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While getting on a budget is one of the best moves you can make for your finances, not all budgets are created equal. Personally, I love zero-sum budgeting because it forces you to give each dollar a job and reduces waste. But really, any type of budget is helpful as long as it pushes you to evaluate your spending and save more money over time.
Still, there are certain types of budgets I simply cannot get behind – like the 50/20/30 budget, for example.
I get the concept to a certain degree, and I understand that different budgets work better for different people. Still, I think the 50/20/30 budget leaves too much room for error, complacency and overspending. And for high-earners, this type of budget is absolutely insane.
What is the 50/20/30 Budget?
The 50/20/30 rule for budgeting attempts to simplify the budgeting process. Essentially, you divvy your take home pay into percentages defined by your budget. With the 50/20/30 budget, fifty percent of your money is set aside for needs, twenty percent for savings or debt repayment, and thirty percent is earmarked for discretionary income. Pretty simple right?
Pros of the 50/20/30 Rule
While this isn’t the type of budget I’d recommend, it’s easy to see why it’s attractive to others.
- It’s simple. – When faced with a decision between simple and complex, most people are going to choose simple. The 50/20/30 rule is probably the easiest type of budget you’ll find. Just allocate your funds according to the rule and you’re done.
- It builds in fun money. – Who doesn’t want to have money for fun, right? If you’ve never budgeted before, knowing you don’t have to give up everything you want is super attractive. Just stick to the rule and you can use 30% of your money for fun, shopping, or whatever else you want.
- It’s better than nothing. – If you’re not on a budget, the 50/20/30 budget is better than what you’ve got. At least you’ve taken a step toward spending your money with purpose.
- It’s easy. – Did I mention it’s simple? It doesn’t get much easier than breaking your money down 50/20/30.
Why I Hate the 50/20/30 Budget
So, what’s not to like, right? At first glance, the 50/20/30 budget seems like a great financial tool. It’s easy to understand, quick to figure out, and simple to use. But, the 50/20/30 rule has a few problems that I just can’t look past.
It’s Not Specific
Why do most people struggle with their money? It’s because they aren’t intentional with their spending and they’re not specific with their dollars. Instead of planning for their expenses, they take a look at their bank balance and wing it. The 50/20/30 budget is a step in the right direction, but it isn’t much better.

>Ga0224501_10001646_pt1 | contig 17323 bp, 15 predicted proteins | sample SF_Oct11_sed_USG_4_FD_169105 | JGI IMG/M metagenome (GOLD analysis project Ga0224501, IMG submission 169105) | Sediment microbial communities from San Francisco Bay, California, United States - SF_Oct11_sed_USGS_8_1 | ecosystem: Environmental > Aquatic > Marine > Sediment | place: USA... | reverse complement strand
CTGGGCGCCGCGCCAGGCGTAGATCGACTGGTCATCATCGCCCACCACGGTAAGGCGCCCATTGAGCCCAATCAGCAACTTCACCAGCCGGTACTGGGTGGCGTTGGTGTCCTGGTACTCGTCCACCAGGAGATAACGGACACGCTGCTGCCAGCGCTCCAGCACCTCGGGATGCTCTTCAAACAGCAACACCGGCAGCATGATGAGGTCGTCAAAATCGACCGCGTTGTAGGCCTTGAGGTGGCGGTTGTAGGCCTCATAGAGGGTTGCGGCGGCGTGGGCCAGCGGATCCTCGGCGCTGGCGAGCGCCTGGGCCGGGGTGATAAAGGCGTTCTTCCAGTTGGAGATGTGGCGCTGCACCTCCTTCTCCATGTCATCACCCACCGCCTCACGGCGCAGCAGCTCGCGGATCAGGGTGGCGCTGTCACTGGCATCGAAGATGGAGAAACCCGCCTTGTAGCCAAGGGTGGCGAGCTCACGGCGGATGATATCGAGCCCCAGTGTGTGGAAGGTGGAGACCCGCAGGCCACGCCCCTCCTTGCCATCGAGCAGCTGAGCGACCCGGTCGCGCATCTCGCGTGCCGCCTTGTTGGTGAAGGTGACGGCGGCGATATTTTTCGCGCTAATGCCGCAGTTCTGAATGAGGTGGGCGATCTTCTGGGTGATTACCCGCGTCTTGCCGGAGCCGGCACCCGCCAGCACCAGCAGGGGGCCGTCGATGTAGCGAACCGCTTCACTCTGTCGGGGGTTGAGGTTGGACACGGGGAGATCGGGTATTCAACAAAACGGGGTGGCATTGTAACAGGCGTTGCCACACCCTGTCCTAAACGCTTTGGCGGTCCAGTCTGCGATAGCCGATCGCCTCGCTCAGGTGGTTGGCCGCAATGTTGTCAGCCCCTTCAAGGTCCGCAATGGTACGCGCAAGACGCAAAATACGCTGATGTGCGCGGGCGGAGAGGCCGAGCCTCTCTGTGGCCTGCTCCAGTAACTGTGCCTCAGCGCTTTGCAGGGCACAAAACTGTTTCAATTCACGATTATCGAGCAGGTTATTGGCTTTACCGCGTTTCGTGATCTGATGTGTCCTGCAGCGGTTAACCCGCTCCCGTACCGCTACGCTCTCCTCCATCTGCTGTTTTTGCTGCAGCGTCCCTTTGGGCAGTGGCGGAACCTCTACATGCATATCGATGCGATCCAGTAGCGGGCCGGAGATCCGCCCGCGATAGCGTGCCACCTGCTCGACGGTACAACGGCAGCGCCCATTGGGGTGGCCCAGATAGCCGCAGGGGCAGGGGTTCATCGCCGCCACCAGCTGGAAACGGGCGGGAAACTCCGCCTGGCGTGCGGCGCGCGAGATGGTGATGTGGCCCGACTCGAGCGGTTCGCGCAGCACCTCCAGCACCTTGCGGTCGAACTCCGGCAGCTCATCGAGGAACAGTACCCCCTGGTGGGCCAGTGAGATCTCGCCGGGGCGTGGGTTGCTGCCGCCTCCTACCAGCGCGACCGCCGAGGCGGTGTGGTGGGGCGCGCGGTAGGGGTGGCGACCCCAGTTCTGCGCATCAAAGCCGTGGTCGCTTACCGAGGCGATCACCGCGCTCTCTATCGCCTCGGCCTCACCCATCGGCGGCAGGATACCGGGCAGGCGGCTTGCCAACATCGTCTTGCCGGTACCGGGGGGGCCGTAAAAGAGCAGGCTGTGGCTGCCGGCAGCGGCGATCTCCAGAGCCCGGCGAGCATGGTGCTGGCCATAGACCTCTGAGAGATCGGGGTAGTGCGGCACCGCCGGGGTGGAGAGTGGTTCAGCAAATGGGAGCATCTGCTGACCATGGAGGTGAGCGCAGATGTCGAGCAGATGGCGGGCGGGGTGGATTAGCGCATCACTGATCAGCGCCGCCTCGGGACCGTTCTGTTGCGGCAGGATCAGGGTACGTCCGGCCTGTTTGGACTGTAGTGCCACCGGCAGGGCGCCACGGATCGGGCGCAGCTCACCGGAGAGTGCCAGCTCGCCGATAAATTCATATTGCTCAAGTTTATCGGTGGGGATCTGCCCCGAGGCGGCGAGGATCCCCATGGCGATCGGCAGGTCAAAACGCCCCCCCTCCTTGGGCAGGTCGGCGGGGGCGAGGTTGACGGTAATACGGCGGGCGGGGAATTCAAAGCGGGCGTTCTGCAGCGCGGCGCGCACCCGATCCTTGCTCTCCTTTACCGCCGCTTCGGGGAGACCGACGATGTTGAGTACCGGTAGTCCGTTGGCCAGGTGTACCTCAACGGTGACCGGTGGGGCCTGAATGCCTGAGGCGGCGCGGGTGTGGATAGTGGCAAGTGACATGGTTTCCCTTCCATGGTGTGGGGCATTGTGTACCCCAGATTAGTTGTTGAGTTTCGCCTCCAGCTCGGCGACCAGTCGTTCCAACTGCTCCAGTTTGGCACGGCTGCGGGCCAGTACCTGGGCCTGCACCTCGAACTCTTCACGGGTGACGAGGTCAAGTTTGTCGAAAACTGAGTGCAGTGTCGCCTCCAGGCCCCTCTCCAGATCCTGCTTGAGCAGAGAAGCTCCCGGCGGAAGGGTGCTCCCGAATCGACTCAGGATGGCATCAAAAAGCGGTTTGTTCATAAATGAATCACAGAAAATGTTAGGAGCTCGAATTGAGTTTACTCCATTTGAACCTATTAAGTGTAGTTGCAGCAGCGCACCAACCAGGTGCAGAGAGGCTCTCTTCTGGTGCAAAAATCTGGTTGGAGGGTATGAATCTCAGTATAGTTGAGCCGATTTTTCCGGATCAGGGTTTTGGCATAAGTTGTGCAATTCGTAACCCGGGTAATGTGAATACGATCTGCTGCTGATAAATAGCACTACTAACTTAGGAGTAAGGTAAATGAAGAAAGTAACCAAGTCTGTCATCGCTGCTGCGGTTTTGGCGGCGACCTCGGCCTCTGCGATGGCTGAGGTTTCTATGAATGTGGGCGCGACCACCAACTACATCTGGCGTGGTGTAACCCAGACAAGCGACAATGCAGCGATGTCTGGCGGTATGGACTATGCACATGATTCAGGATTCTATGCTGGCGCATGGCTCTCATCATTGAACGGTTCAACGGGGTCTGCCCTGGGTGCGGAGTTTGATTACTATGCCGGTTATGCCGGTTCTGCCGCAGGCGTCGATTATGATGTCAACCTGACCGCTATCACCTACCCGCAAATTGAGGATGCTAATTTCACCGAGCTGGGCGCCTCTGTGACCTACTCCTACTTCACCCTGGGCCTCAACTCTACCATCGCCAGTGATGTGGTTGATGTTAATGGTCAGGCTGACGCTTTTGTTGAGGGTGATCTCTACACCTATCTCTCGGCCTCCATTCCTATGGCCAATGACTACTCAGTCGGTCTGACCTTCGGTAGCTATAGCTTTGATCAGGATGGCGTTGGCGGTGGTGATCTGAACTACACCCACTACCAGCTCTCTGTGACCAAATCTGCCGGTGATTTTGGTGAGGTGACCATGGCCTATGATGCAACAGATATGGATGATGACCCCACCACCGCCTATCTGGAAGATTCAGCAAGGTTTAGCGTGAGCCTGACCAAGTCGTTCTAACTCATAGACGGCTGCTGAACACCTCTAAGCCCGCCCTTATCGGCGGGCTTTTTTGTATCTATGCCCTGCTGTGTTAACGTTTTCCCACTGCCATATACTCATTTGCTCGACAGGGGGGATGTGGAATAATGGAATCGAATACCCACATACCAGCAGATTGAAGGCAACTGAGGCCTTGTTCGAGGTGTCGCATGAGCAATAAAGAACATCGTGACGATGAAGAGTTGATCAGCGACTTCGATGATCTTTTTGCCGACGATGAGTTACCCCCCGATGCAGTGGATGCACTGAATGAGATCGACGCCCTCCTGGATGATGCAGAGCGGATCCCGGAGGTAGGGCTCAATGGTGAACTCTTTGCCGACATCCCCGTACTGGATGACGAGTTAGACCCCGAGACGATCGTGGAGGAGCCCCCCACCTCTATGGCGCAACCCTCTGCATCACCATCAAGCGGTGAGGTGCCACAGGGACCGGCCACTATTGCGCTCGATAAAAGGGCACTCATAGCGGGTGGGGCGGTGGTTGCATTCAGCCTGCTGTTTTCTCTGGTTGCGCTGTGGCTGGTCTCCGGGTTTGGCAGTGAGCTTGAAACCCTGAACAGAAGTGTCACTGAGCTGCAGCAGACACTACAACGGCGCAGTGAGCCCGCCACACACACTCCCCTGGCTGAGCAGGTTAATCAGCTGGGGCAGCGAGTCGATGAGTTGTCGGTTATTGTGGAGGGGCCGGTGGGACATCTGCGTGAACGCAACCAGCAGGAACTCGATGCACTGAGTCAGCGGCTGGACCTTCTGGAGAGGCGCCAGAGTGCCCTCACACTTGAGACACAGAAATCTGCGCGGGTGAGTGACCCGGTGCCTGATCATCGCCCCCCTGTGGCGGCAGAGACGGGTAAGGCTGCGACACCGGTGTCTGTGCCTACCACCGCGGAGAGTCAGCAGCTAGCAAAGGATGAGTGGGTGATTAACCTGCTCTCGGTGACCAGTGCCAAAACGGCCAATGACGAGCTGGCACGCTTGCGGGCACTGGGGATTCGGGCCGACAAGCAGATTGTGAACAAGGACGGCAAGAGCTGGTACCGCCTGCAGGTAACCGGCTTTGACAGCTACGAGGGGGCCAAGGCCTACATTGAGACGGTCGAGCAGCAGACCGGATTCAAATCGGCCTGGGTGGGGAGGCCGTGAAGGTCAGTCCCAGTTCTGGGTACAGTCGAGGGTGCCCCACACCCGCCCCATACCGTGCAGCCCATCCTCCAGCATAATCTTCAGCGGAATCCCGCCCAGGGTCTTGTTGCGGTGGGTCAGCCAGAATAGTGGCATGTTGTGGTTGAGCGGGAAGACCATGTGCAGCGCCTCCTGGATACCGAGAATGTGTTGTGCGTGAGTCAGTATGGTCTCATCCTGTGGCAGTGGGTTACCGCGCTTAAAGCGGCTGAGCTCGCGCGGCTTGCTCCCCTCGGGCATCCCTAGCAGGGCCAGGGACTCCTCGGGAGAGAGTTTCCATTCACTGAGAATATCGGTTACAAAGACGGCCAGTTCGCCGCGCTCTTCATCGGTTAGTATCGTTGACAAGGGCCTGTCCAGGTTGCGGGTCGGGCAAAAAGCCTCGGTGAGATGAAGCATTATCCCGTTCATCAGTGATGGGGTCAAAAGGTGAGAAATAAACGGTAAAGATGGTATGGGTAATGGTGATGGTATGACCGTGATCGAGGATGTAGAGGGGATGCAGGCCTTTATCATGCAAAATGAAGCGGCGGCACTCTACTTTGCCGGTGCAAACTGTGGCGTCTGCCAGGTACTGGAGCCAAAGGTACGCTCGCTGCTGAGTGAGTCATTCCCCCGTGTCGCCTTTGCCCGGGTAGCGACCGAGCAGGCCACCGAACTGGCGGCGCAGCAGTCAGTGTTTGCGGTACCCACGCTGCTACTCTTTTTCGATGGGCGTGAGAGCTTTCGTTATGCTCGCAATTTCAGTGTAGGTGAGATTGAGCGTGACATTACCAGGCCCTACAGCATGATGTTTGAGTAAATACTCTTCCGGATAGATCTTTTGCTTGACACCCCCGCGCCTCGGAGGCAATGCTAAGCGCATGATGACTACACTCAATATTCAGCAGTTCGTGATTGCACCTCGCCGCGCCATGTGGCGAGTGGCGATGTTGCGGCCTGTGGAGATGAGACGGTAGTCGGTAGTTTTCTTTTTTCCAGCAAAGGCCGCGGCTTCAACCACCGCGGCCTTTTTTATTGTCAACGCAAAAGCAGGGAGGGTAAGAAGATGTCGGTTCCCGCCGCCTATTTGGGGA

To me, the 50/20/30 budget just isn’t specific enough to make a long-term impact. It’s like getting on a 2,000 calorie diet where all you eat is sugar and potato chips. Sure, you’ve cut down on calories, but are the calories you’re getting coming from healthy sources? The 50/20/30 rule can mask bigger spending problems and make it harder to find holes in your budget because it lacks specificity.
It Allows for Too Much Disposable Income
Allowing for disposable income is important, but 30% is a huge chunk of money. Do you really need that much cash to spend on whatever you want?
Think about it this way: With the 50/20/30 budget, you’re working 1/3 of each work day to earn money you can waste.
When you do the math, 30% can add up to a ton of money. This is especially true if you’re a high earner. Frankly, if you’re spending 30% on things you want, you’ve already found your biggest money problem.
It Makes Savings an Afterthought
My biggest complaint with the 50/20/30 rule is that it allows for more disposable income than savings. Saving 20% for goals and debt payoff is admirable, but not when you’re blowing 30%. I’m always trying to find ways to decrease my expenses and increase my savings rate. The 50/20/30 budget gives you a huge free pass.
If you’re going to use this budget, at least shoot for a 30% savings rate. That way, you’re prioritizing saving above spending. And, depending on your income level, spending 50% on needs can also be pretty high. Find ways to reduce your living expenses and use that money to save even more for things like travel, retirement, and college.
It Doesn’t Work Well for All Income Levels
There’s an earnings sweet spot where the 50/20/30 budget works best. The more you make, the worse it gets.
Let’s assume you take home $125,000. That’s a nice living, and it’s definitely attainable if you have two earners with college degrees. With that said, making six-figures doesn’t mean you have unlimited income, either. According to the 50/20/30 rule, you should be earmarking $62,500 for living expenses every year. That’s freakin’ crazy! In this case, you’d be spending over $5,200 a month in living expenses alone. You should also plan for $37,500 in disposable income for the year, or $3,125 per month. Really?
In my opinion, the 50/20/30 budget leaves too much room for error – so much so that it isn’t really a budget at all. Before you consider using this type of budget, you should make sure the 50/20/30 percentages make sense with your long-term goals. If you’re a high earner or someone who needs help taming unruly spending, this type of budget probably won’t leave you better off.
If you’re going through the hassle of creating a budget, and I highly suggest you do, try a budget that is going to help you be more intentional with your money. That’s the whole point, right? The reason you budget is to create a plan so that you’re being intentional with your money. And if a budget doesn’t help you make intentional spending decisions, what good is it?
What do you think of the 50/20/30 rule? Let me know in the comments below!